(New) X-MenThe best take on X-Men in over 30 years, Morrison bought Marvel’s mutants kicking and screaming into the 21st century, updating and adjusting this corner of the Marvel Universe with so many fresh and fun ideas that the effects are still being felt today.Marvel Boy
Dig out a silly comic idea from the 1960s, brush down and rebuild from scratch using insect technology, bizarre bad guys and the kinkiest side-kick in all of comics. That just about sums up Marvel Boy. Featuring Hulk-clones and a giant green organic computer in a jar.
Fantastic 4 (1234)The best FF mini-series ever? Quite possibly. Deconstructing Marvel’s First Family, Morrison really finds out what makes them tick and puts the heroes in positions and situations they have never faced before. Added to this we have Jane Lee artwork and an appearance of Dr Doom, what more you do you want?The Filth The Filth follows the adventures of Ned Slade/Greg Freeley, who could either be suffering a complete mental breakdown or actually work for a secret special force unit. It’s his job to clean up all the weirdness that breaks into our world, such as porn-dealing necromancers, fake para-personalities and rogue superhuman sex gods . On first read a bit incomprehensible, but it does soon make more sense.
We3Think Incredible Journey but with armour-plated killing machines. When the government-funded special weapons programme goes AWOL, the live animals linked to these cyborg bodies trek across America trying to get back to their owners. Fun, scary and being prepped for a film, this is illustrated and written to be a perfect storyboard for a summer blockbuster.
SeaguyA mix of 1960s action hero, action man and the hypnotic power of a certain mouse-centred entertainment mega-corporation Seaguy is fun, insane and chock full of Morrison weirdness. It’s not up to the mark of some of his work, though.
VimanaramaMix in Jack Kirby and Hindu gods and you get somewhere close to describing Vimanarama. Easy to read but yet full of Morrison craziness, this is a great standalone book that allows you to dabble in the weird and wonderful world of Morrison’s mind. It’s a good starter point before heading off into the epic that is The Invisibles.7 Soldiers Seven different superhero limited series topped and tailed by one-off specials, the 7 Soldiers project is a team book where the team never actually get together. Themes, situations and stories intercross between the titles and can be read as one huge epic or in standalone form. These added links add weight and depth to this monumental comic undertaking, but it also means you don’t have to read everything if you don’t want to, yet can still get involved in this ambitious comic undertaking .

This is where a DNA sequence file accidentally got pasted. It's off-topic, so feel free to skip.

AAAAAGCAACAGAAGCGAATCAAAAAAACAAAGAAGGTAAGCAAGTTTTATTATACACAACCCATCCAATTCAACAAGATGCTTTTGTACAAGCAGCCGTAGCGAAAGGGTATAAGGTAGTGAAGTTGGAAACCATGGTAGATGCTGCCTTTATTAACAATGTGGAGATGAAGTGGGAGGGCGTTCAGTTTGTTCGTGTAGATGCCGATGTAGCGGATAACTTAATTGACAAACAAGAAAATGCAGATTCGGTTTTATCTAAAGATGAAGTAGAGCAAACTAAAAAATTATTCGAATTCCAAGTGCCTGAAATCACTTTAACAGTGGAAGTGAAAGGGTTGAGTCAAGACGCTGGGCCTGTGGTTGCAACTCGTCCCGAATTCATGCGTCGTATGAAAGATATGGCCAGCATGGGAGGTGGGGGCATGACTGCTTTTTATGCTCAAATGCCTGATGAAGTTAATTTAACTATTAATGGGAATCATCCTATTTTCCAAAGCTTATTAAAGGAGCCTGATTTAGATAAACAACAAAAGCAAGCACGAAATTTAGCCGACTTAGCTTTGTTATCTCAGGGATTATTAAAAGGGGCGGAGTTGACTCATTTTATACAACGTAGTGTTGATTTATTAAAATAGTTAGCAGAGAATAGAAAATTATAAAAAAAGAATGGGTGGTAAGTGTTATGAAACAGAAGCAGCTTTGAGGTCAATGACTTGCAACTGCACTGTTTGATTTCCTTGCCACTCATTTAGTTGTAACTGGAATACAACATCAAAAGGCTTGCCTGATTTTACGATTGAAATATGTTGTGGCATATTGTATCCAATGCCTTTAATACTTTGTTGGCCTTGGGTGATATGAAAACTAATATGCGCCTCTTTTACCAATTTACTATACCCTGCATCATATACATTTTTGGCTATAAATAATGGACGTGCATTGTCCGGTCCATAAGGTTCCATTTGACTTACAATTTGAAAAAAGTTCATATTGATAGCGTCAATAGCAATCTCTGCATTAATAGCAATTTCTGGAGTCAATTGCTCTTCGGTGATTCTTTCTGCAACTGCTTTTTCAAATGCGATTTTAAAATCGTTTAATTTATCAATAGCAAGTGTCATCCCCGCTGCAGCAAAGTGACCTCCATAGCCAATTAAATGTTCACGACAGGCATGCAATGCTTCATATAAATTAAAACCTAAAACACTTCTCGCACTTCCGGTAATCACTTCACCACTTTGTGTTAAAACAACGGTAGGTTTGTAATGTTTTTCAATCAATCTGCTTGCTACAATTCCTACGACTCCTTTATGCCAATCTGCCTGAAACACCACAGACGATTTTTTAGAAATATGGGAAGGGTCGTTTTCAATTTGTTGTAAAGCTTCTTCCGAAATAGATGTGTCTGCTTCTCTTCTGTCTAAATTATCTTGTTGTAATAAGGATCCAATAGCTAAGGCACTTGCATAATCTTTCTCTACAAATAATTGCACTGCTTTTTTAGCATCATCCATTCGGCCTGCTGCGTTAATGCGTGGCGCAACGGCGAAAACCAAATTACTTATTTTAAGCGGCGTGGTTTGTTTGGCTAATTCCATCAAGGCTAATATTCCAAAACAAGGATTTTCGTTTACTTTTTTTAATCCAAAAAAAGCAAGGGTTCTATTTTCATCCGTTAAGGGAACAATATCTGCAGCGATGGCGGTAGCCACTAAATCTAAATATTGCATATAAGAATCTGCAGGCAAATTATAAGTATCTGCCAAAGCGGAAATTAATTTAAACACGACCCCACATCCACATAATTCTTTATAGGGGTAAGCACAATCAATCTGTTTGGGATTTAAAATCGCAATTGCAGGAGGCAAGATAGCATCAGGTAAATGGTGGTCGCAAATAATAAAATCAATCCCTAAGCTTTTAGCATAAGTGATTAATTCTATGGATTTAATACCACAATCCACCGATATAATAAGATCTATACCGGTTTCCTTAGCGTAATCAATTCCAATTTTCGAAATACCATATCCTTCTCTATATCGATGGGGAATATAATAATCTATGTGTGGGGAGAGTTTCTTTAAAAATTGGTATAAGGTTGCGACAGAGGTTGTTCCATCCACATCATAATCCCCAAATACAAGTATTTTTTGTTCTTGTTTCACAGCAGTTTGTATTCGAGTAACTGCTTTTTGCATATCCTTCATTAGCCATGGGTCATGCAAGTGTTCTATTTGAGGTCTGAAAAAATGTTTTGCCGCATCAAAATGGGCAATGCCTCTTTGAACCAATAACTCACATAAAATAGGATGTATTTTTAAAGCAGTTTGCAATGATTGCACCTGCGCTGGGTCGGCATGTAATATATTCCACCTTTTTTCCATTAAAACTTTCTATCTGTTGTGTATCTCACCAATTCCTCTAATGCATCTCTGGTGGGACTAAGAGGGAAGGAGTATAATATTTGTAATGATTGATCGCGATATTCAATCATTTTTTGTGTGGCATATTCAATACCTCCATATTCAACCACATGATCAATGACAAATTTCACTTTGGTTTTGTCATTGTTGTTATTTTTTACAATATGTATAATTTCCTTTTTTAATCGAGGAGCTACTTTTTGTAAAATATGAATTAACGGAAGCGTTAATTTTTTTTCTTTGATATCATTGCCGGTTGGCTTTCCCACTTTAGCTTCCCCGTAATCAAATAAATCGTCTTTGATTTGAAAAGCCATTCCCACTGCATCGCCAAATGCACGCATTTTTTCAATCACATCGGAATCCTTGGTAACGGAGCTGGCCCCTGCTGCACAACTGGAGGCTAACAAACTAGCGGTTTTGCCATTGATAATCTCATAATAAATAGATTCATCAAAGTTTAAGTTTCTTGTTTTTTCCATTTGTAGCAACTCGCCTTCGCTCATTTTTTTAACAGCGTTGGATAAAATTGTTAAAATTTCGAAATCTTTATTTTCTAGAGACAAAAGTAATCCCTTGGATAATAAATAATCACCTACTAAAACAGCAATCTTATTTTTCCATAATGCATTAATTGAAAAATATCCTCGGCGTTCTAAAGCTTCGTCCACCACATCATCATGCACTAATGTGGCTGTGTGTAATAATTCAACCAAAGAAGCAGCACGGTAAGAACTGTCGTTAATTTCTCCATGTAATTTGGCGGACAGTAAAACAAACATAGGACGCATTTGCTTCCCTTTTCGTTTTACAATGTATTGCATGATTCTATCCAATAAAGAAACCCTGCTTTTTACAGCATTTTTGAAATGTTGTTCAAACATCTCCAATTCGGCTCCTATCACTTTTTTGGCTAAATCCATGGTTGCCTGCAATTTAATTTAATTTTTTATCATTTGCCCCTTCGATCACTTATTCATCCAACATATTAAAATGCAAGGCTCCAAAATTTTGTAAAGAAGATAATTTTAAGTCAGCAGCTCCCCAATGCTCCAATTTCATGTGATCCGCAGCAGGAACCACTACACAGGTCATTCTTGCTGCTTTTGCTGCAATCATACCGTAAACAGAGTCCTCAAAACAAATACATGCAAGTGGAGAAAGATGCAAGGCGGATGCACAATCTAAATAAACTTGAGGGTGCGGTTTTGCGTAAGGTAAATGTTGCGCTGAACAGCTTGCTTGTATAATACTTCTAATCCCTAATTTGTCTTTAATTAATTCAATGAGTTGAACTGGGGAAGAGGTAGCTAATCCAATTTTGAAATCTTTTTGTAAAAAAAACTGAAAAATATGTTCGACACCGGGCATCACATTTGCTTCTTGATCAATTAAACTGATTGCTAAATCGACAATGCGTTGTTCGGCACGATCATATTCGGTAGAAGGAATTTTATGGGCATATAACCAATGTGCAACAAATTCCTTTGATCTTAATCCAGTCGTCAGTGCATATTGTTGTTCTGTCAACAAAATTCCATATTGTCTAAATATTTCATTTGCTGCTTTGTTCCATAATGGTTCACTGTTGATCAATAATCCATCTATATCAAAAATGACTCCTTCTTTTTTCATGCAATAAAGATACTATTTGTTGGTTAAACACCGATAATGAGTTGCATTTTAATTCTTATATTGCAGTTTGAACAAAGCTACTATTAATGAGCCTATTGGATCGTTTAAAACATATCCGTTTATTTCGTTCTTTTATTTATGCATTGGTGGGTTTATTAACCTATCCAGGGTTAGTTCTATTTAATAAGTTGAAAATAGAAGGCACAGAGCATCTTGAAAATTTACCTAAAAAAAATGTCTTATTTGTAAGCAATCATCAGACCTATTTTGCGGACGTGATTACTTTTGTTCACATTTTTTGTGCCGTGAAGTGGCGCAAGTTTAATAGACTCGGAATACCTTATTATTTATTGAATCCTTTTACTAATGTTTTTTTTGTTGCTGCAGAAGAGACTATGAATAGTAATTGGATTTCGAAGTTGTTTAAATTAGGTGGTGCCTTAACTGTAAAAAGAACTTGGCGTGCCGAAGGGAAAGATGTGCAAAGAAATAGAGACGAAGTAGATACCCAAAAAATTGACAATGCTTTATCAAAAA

All Star SupermanBy far the best Superman book on the shelves at the moment, Morrison and Quietly once again team up to bring a sense of epic-ness and wonderment to the mythology of Superman. From Bizarro worlds and alternative dimensional Superman to Lex Luthor at his most sinister, Morrison uses the best 1960s and sliver age concepts, updates them and adds whole new dimensions of fun and creativity to bring us one of the most enjoyable Superman stories ever.Authority/Wildcats Only one or two issues in, both series have potential for greatness, but the chronically late scheduling for both the books is a huge disappointment and a wasted opportunity.
Channelling Denny O’Neil and Neil Adams, Morrison returns Batman to his bare-chested badass-ness of the 1970s. Moving away from the dark and broody Batman of recent years, Morrison injects the right amount of fun and mad ideas to take the character in a whole new direction, and yet still manages to capture all the elements of what makes Batman great.
Not read: Sebastian O, Flex Mentallo or Kill Your Boyfriend